This book describes the turmoil in the South China sea, where China, the Philippines, Malaysia, Singapore, Taiwan, and Vietnam all vie for control over marine and mineral resources. The book consists of thumbnail sketches of each country’s history, economy, political cultural, and position with respect to the South China Sea, and describes the conflicts that have so far taken place. Kaplan takes a relentlessly realist view, arguing that the source of conflict is China’s rise, and the only way to stop the conflict is to maintain a balance of power, which means that the United States must both accommodate China and resist it.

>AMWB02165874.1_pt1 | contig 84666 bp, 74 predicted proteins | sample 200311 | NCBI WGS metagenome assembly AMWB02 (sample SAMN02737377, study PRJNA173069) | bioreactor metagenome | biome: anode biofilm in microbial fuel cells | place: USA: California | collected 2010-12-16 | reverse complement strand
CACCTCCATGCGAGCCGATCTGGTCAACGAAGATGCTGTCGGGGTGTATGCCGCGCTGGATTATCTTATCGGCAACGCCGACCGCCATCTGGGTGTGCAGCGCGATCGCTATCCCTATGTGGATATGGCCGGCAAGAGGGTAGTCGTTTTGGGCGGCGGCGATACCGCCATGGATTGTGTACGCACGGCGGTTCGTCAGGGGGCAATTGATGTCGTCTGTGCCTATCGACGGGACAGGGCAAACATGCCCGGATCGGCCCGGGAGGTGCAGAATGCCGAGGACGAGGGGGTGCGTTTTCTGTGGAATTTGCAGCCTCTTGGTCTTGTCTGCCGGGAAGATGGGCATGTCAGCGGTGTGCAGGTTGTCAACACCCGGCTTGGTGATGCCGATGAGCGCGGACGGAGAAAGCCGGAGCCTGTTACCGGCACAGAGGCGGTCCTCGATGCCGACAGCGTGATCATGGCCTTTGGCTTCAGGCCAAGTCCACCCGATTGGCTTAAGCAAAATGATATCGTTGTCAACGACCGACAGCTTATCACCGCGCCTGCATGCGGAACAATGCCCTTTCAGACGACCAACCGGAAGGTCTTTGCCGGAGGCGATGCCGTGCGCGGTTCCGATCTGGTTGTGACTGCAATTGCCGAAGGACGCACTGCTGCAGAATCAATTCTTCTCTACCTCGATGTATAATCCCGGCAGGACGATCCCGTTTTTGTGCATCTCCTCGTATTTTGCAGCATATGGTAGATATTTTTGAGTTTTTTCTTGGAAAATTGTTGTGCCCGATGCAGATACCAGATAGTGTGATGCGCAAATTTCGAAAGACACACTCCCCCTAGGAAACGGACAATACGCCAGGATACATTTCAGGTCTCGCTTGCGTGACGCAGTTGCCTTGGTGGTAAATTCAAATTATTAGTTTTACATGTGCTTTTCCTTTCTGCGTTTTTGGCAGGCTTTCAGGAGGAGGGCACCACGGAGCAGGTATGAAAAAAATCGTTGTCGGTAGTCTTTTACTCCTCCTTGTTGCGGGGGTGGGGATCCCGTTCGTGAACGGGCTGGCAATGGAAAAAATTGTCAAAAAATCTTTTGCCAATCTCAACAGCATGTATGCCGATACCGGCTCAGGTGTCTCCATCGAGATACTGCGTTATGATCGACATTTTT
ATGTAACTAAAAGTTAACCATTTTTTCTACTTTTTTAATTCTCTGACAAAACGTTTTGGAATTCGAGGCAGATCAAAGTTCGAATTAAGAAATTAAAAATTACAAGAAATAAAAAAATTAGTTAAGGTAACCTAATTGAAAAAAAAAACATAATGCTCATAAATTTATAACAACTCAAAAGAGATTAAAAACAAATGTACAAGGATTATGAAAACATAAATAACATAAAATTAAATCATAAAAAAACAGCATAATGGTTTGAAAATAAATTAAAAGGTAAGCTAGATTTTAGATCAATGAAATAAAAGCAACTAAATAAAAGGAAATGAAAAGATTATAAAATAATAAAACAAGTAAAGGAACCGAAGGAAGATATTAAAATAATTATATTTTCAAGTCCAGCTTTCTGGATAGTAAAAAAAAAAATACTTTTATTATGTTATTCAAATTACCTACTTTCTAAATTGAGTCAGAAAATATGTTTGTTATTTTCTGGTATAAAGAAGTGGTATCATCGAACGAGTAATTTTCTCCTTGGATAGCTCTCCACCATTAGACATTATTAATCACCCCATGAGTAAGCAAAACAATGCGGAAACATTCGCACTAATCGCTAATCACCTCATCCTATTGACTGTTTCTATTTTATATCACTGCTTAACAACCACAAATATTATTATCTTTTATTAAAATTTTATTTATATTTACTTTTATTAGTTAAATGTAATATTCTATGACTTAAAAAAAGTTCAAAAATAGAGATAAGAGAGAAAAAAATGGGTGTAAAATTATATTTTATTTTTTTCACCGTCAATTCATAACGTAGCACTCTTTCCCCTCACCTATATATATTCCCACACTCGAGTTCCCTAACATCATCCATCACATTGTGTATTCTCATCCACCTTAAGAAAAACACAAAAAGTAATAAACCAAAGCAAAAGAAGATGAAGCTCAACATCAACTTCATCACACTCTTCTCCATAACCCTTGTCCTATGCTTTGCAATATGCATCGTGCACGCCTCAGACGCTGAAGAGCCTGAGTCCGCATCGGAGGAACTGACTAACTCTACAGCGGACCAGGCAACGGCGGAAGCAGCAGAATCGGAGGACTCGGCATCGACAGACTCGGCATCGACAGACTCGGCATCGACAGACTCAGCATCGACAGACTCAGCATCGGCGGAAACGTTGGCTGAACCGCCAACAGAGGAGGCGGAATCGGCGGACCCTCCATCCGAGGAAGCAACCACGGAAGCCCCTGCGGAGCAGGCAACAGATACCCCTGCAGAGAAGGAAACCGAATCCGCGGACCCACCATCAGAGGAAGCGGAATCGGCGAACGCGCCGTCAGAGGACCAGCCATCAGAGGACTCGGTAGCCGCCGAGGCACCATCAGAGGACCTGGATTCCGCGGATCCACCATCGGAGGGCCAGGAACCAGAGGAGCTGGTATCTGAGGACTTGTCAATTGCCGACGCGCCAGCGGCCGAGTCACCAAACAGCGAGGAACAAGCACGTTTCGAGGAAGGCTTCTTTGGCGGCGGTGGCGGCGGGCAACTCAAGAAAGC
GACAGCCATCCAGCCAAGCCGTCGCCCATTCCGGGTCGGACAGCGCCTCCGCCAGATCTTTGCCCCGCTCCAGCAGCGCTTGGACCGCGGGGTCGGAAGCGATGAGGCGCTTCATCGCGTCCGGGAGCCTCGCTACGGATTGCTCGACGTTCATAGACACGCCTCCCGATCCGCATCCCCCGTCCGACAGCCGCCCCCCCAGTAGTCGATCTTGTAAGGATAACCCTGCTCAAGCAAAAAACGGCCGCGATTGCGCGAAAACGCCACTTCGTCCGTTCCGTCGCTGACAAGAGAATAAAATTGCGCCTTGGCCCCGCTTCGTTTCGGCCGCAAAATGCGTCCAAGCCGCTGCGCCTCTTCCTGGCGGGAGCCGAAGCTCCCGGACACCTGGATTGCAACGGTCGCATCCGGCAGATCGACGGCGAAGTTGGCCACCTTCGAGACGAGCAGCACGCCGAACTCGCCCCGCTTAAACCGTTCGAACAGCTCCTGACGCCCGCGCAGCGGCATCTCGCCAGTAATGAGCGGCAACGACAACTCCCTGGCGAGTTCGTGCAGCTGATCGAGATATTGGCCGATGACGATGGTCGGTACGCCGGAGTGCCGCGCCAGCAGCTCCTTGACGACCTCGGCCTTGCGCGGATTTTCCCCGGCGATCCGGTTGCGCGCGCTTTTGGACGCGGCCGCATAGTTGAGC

Kaplan has little to say about international law. In a brief discussion of the Law of the Sea Treaty, he argues that if it weren’t for nationalism, the countries could divide up the resources peacefully. He draws a distinction between emotion and intellect–law fails because it can’t contend with emotion. But it’s an odd thing for a balance-of-powers theorist to say: the balance of powers also depends on states acting in their self-interest rather than succumbing to the fires of nationalism. The real problem with the Law of the Sea Treaty is that it does not divide up resources in a manner that reflects the power of countries in these region, and that is what has caused China to depart from the Treaty and insist on ad hoc negotiations with all the attendant risks. If governments lose control of the nationalism of their populations, all bets are off whether you are a realist or a legalist.